More than 70 people were killed and 3,000 injured in Beirut by massive explosions that decimated the city. An initial explosion seemed to engulf a fireworks storehouse, which continued to send shockwaves across the city. The Beirut port was flattened, buildings throughout the capital city were damaged, and a huge mushroom cloud in the sky cast a shadow over the devastation.
Israeli hospitals responded by reaching out to help, calling upon their long history and experience in treating patients from hostile nations. Since 2013, thousands of Syrian patients have been treated in Israel, with all patients’ identities kept confidential.
Now, three hospitals in Israel have volunteered their medical services and said they would accept injured Lebanese patients: Sheba Medical Center, Ziv Medical Center in Safed, and Rambam Medical Center in Israel.
“We have offered any medical assistance needed to the injured in the Lebanon explosion disaster,” Dr. Yitshak Kreiss, Director General of Sheba, told Army Radio. “We are obligated to help anyone who needs assistance, especially our neighbors. We are ready and prepared for any mission we will be given.”
Sheba treats Palestinian patients on a regular basis, and the hospital has also conducted training courses for Palestinian nurses from Gaza and the West Bank.
Several Beirut hospitals suffered catastrophic damage in the explosion. As Al Roum Hospital evacuated patients, the staff put out a public request for people to donate any spare generators to keep its electricity going. At Beirut’s St. George University Hospital, located in the Achrafieh neighborhood, there was major damage to the inside of the building, and all electricity was knocked out. As people with various injuries arrived at the hospital on foot, in cars, and via ambulance, medical teams were forced to treat them on the spot outside – on stretchers and in wheelchairs on the street.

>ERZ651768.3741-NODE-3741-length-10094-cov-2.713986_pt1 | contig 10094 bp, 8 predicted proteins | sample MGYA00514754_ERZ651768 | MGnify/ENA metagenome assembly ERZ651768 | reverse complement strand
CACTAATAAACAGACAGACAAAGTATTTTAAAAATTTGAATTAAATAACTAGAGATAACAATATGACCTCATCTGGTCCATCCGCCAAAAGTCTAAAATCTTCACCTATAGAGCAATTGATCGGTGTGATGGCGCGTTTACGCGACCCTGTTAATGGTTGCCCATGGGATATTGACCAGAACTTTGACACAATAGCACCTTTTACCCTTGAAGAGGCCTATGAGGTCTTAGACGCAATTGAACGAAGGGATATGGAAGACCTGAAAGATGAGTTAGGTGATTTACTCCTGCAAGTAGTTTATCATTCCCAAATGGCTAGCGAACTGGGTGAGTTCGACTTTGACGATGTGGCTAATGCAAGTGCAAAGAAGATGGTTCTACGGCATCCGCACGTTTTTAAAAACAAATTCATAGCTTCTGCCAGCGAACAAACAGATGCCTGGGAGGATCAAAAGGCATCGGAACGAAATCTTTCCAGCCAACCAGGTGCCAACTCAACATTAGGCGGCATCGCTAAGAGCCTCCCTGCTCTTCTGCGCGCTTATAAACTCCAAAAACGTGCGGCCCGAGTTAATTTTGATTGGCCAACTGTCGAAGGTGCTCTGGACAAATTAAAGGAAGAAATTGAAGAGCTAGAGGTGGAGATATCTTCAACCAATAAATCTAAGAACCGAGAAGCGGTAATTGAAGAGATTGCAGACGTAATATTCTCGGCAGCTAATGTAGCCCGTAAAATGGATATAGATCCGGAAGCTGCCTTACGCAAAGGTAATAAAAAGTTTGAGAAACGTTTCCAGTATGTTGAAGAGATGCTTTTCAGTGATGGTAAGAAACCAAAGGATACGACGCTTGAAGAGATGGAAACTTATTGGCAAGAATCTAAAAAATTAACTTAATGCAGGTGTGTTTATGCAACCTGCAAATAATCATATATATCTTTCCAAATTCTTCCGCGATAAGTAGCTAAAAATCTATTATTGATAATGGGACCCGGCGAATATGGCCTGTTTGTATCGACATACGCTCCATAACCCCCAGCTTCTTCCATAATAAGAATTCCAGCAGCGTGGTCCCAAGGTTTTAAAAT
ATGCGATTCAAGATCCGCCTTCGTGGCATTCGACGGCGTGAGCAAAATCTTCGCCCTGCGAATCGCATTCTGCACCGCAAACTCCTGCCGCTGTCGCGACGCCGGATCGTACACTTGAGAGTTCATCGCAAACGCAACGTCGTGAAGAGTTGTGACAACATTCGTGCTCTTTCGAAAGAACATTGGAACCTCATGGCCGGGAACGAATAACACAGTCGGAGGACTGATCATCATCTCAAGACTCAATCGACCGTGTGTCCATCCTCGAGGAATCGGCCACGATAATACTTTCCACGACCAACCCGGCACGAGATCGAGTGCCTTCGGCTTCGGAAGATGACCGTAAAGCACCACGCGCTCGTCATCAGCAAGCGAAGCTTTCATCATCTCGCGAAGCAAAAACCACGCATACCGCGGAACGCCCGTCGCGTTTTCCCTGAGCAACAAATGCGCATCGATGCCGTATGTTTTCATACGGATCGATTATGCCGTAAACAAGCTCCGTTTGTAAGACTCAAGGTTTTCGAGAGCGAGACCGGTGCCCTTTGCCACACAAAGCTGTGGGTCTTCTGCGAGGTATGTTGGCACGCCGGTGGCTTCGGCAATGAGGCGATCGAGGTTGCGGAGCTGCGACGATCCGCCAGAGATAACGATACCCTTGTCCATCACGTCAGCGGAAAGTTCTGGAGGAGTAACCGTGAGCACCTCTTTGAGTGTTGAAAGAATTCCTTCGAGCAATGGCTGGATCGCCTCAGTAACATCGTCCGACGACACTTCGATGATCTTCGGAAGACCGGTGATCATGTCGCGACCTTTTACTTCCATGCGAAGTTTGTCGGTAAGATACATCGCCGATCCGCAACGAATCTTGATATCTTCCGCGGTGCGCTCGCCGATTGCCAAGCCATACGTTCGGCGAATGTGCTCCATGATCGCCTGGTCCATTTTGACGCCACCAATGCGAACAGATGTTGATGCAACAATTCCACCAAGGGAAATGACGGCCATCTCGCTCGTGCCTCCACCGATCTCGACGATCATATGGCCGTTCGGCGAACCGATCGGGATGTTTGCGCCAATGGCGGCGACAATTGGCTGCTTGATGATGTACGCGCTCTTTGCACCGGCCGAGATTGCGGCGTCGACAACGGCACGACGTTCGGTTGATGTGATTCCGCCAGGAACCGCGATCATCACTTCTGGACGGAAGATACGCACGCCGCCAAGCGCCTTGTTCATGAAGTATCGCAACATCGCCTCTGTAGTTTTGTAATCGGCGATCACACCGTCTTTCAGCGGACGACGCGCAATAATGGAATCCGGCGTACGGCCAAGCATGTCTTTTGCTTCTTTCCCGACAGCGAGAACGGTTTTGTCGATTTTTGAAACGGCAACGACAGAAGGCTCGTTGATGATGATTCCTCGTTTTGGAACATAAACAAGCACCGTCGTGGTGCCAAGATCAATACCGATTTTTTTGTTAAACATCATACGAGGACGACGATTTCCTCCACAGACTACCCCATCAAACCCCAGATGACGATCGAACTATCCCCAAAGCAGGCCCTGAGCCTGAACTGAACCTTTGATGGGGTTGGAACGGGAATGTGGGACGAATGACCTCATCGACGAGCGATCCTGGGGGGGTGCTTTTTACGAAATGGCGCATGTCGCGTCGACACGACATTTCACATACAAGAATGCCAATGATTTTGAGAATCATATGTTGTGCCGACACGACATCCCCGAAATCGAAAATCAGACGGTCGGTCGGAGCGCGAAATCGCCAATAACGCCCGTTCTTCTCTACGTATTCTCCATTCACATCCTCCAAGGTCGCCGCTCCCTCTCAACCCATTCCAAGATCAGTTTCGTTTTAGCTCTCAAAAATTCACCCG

Israel offered Lebanon any assistance it needed to cope. Prime Minister Benjamin Netanyahu said he issued instructions to his national security adviser, Meir Ben Shabbat, to approach UN envoy Nickolay Mladenov, to ask how Israel can assist Lebanon. In response, Mladenov tweeted, “The region and the world must come together to help the people of Lebanon through this time of anguish.”
In a joint statement, Defense Minister Benny Gantz and Foreign Minister Gabi Ashkenazi said, “Israel approached Lebanon through international defense and diplomatic channels to offer the Lebanese government medical humanitarian aid.”
President Reuven Rivlin sent out tweets in English, Arabic and Hebrew, adding, “We share the pain of the Lebanese people and sincerely reach out to offer our aid at this difficult time.”
It is not expected that Lebanon will accept Israel’s offer, despite the calamitous situation.